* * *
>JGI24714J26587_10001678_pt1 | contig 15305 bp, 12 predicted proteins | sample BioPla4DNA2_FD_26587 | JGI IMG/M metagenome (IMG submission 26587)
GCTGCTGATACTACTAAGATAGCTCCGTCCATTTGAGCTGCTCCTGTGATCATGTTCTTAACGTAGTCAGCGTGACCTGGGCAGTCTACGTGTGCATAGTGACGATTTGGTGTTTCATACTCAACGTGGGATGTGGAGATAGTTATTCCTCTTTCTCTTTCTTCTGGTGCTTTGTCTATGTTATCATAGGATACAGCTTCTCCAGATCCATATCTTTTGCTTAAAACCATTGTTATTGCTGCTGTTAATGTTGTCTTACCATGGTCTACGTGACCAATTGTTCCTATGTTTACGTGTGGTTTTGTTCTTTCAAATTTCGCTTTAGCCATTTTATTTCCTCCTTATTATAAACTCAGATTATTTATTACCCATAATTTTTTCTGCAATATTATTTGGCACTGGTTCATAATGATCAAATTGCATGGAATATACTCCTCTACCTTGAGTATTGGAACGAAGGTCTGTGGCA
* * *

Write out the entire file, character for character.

>JGI24714J26587_10001678_pt1 | contig 15305 bp, 12 predicted proteins | sample BioPla4DNA2_FD_26587 | JGI IMG/M metagenome (IMG submission 26587)
GCTGCTGATACTACTAAGATAGCTCCGTCCATTTGAGCTGCTCCTGTGATCATGTTCTTAACGTAGTCAGCGTGACCTGGGCAGTCTACGTGTGCATAGTGACGATTTGGTGTTTCATACTCAACGTGGGATGTGGAGATAGTTATTCCTCTTTCTCTTTCTTCTGGTGCTTTGTCTATGTTATCATAGGATACAGCTTCTCCAGATCCATATCTTTTGCTTAAAACCATTGTTATTGCTGCTGTTAATGTTGTCTTACCATGGTCTACGTGACCAATTGTTCCTATGTTTACGTGTGGTTTTGTTCTTTCAAATTTCGCTTTAGCCATTTTATTTCCTCCTTATTATAAACTCAGATTATTTATTACCCATAATTTTTTCTGCAATATTATTTGGCACTGGTTCATAATGATCAAATTGCATGGAATATACTCCTCTACCTTGAGTATTGGAACGAAGGTCTGTGGCA